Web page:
Enola Taylor, Plaintiff-appellant, v. Jim Walter Corp., et al., Defendants,aetna Casualty & Surety Co., et al., Defendants-appellees.ella Mae Walker Stimage, Plaintiff-appellant, v. Aetna Casualty & Surety Co., et al., Defendants-appellees.melvin Bennett, et al., Plaintiffs-appellants, v. Aetna Casualty & Surety Co., et al., Defendants-appellees, 731 F.2d 266 (5th Cir. 1981)Annotate this Case
United States Court of Appeals,Fifth Circuit.
May 3, 1984.
Wiedemann & Fransen, Allain F. Hardin, New Orleans, La., for plaintiffs-appellants.
Bienvenu, Foster, Ryan & O'Bannon, P.A. Bienvenu, New Orleans, La., for Indus. Risk Insurers, et al.
Lemle, Kelleher, Kohlmeyer & Matthews, Paul B. Deal, New Orleans, La., for Rollins Burdick Hunter Co.
George R. Blue, Jr., Metaitie, La., for Exide Corp.
Appeal from the United States District Court for the Eastern District of Louisiana.
Before REAVLEY, RANDALL and WILLIAMS, Circuit Judges.
REAVLEY, Circuit Judge:
Two employees died and a number were injured in an explosion and fire at the Celotex Corporation's plant in Marrero, Louisiana on August 3, 1981. They or their representatives filed suit alleging that the explosion was caused by a spark from an electric transporter truck used to move fiberboard in the flammable atmosphere of Celotex' curing yard. Among the defendants were Celotex and several manufacturers of products allegedly involved in the explosion. The plaintiffs also sued Celotex' fire and business loss insurance carrier, Industrial Risk Insurers (IRI) and its many member companies, alleging that IRI undertook to inspect the Celotex plant and that its negligent inspection was among the causes of the explosion. The district court granted IRI's motion for summary judgment and directed entry of final judgment. We affirm.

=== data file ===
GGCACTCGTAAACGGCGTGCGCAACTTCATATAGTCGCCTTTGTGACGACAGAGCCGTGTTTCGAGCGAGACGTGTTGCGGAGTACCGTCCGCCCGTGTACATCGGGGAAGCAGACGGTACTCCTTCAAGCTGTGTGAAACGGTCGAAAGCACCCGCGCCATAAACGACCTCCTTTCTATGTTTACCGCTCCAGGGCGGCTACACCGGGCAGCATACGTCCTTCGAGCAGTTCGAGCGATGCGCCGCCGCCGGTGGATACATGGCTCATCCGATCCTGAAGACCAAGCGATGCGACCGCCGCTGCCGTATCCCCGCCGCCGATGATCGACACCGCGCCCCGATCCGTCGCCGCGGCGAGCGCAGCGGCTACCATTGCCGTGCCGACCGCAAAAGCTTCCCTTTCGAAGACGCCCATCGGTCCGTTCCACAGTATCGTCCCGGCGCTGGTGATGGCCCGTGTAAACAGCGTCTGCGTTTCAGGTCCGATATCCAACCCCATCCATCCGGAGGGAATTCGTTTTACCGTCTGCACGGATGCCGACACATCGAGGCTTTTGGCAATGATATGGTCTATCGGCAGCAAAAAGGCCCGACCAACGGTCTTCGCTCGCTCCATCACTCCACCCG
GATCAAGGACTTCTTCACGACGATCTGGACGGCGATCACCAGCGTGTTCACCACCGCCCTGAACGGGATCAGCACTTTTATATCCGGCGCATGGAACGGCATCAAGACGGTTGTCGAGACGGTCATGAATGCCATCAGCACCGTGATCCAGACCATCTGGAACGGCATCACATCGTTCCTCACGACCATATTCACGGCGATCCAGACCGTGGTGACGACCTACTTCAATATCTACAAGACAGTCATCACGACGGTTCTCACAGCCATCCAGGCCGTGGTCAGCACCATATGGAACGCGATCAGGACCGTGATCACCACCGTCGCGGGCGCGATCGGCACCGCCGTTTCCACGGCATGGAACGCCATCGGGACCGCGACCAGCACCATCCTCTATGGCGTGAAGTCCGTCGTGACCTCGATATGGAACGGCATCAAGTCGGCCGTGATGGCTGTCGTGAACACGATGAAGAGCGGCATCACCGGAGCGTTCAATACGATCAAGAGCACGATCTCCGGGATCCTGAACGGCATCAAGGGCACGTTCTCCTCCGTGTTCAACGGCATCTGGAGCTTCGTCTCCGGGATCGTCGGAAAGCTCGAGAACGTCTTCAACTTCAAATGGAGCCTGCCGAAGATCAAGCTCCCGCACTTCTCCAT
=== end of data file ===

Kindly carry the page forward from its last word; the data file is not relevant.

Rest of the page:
IRI issued two fire insurance policies in effect when the explosion and fire occurred. One protected Celotex and its parent, Jim Walter Corp., against loss of property, and the other against loss by business interruption. IRI did inspect Celotex' plant periodically, but neither policy obligated IRI or its member companies to perform safety inspections:
The Companies shall be permitted but not obligated to inspect the Insured's property and operations at any reasonable time. Neither the right to make inspections nor the making thereof nor any advice or report resulting therefrom shall constitute an undertaking, on behalf of or for the benefit of the Insured or others, to determine or warrant that such property or operations are safe or healthful, or are in compliance with any law, rule or regulation.
All agree that the law of Louisiana governs, and that law is clear. In both Kennard v. Liberty Mutual Insurance Co., 277 So. 2d 170 (La.App.1973), and Heath v. B.J. Hughes, Inc., 431 So. 2d 68 (La.App.1983), Louisiana's intermediate court of appeals rejected negligent inspection claims of the kind asserted here. The plaintiffs seek to distinguish Kennard and Heath as involving worker's compensation carriers immune from suit by Louisiana statute. Yet both cases construed policy language substantially identical to the provision in the IRI policy, and both were decided squarely on the ground that the insurance carrier owed no duty to the employees of the insured "even though it conduct [ed] safety inspections of the work place." Heath, 431 So. 2d at 69; see Kennard, 277 So. 2d at 174 (reversing decision of original panel on rehearing).
We are bound by the decisions of the intermediate appellate court in Kennard and Heath absent a "strong showing" that the Louisiana Supreme Court would hold to the contrary. Mott v. Mitsubishi International Corp., 636 F.2d 1073, 1074 (5th Cir. 1981); see Birmingham Fire Insurance Co. v. Winegardner and Hammons, Inc., 714 F.2d 548, 550 (5th Cir. 1983). In view of these direct precedents, we must decline the plaintiffs' invitation to follow dicta in Day v. National U.S. Radiator Corp., 241 La. 288, 128 So. 2d 660, 666 (1966), for Day held that an architect's contract with the owner of a building did not obligate the architect to inspect a boiler during its installation. Kennard and Heath also foreclose reliance on the "Good Samaritan" doctrine announced in Marsalis v. La Salle, 94 So. 2d 120 (La.App.1957). See Restatement (Second) of Torts Sec. 324 (1965). Finally, neither our construction of the federal Longshoremen's and Harbor Workers' Compensation Act, 33 U.S.C. §§ 901-950 (1976), in Johnson v. American Mutual Liability Insurance Co., 559 F.2d 382 (5th Cir. 1977), nor our interpretation of Florida law in Hill v. United States Fidelity and Guaranty Co., 428 F.2d 112 (5th Cir. 1970), undermine the conclusion that Louisiana law affords no negligent inspection claim against IRI.